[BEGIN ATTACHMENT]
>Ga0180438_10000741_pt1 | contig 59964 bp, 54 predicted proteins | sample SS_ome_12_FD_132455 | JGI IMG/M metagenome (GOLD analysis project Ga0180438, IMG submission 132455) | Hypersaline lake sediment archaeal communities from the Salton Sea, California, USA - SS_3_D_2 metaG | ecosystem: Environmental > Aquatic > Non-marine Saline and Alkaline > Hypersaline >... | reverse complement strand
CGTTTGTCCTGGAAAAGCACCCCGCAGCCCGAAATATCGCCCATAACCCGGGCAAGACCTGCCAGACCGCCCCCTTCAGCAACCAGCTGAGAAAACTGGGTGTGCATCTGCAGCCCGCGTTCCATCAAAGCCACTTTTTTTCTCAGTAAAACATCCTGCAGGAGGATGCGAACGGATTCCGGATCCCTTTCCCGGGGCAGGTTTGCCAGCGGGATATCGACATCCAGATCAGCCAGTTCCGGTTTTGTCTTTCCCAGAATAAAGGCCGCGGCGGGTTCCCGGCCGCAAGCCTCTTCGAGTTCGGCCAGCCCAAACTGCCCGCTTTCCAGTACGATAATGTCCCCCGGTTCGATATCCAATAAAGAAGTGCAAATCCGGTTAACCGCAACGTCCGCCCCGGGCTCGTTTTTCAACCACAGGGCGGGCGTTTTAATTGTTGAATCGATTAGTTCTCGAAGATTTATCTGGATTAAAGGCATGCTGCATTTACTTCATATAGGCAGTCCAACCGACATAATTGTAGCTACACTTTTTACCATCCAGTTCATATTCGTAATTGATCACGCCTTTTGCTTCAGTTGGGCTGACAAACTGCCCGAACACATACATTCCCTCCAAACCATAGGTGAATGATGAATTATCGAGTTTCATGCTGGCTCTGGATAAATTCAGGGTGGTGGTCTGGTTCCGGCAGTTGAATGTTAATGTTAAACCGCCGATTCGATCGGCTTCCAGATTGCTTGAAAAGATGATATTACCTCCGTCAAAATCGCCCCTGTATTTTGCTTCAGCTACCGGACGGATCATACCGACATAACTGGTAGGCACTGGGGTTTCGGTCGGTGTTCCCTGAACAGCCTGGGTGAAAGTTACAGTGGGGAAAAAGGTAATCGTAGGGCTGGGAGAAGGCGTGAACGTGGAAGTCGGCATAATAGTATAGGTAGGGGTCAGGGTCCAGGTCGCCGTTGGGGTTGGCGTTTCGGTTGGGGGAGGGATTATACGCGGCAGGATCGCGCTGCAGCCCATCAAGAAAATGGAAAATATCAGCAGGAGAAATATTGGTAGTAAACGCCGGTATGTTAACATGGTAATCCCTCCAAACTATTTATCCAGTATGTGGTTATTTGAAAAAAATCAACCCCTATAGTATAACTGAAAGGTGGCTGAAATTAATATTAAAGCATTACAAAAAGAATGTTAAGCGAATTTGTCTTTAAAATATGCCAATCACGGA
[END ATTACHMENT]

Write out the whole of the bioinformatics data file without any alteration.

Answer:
>Ga0180438_10000741_pt1 | contig 59964 bp, 54 predicted proteins | sample SS_ome_12_FD_132455 | JGI IMG/M metagenome (GOLD analysis project Ga0180438, IMG submission 132455) | Hypersaline lake sediment archaeal communities from the Salton Sea, California, USA - SS_3_D_2 metaG | ecosystem: Environmental > Aquatic > Non-marine Saline and Alkaline > Hypersaline >... | reverse complement strand
CGTTTGTCCTGGAAAAGCACCCCGCAGCCCGAAATATCGCCCATAACCCGGGCAAGACCTGCCAGACCGCCCCCTTCAGCAACCAGCTGAGAAAACTGGGTGTGCATCTGCAGCCCGCGTTCCATCAAAGCCACTTTTTTTCTCAGTAAAACATCCTGCAGGAGGATGCGAACGGATTCCGGATCCCTTTCCCGGGGCAGGTTTGCCAGCGGGATATCGACATCCAGATCAGCCAGTTCCGGTTTTGTCTTTCCCAGAATAAAGGCCGCGGCGGGTTCCCGGCCGCAAGCCTCTTCGAGTTCGGCCAGCCCAAACTGCCCGCTTTCCAGTACGATAATGTCCCCCGGTTCGATATCCAATAAAGAAGTGCAAATCCGGTTAACCGCAACGTCCGCCCCGGGCTCGTTTTTCAACCACAGGGCGGGCGTTTTAATTGTTGAATCGATTAGTTCTCGAAGATTTATCTGGATTAAAGGCATGCTGCATTTACTTCATATAGGCAGTCCAACCGACATAATTGTAGCTACACTTTTTACCATCCAGTTCATATTCGTAATTGATCACGCCTTTTGCTTCAGTTGGGCTGACAAACTGCCCGAACACATACATTCCCTCCAAACCATAGGTGAATGATGAATTATCGAGTTTCATGCTGGCTCTGGATAAATTCAGGGTGGTGGTCTGGTTCCGGCAGTTGAATGTTAATGTTAAACCGCCGATTCGATCGGCTTCCAGATTGCTTGAAAAGATGATATTACCTCCGTCAAAATCGCCCCTGTATTTTGCTTCAGCTACCGGACGGATCATACCGACATAACTGGTAGGCACTGGGGTTTCGGTCGGTGTTCCCTGAACAGCCTGGGTGAAAGTTACAGTGGGGAAAAAGGTAATCGTAGGGCTGGGAGAAGGCGTGAACGTGGAAGTCGGCATAATAGTATAGGTAGGGGTCAGGGTCCAGGTCGCCGTTGGGGTTGGCGTTTCGGTTGGGGGAGGGATTATACGCGGCAGGATCGCGCTGCAGCCCATCAAGAAAATGGAAAATATCAGCAGGAGAAATATTGGTAGTAAACGCCGGTATGTTAACATGGTAATCCCTCCAAACTATTTATCCAGTATGTGGTTATTTGAAAAAAATCAACCCCTATAGTATAACTGAAAGGTGGCTGAAATTAATATTAAAGCATTACAAAAAGAATGTTAAGCGAATTTGTCTTTAAAATATGCCAATCACGGA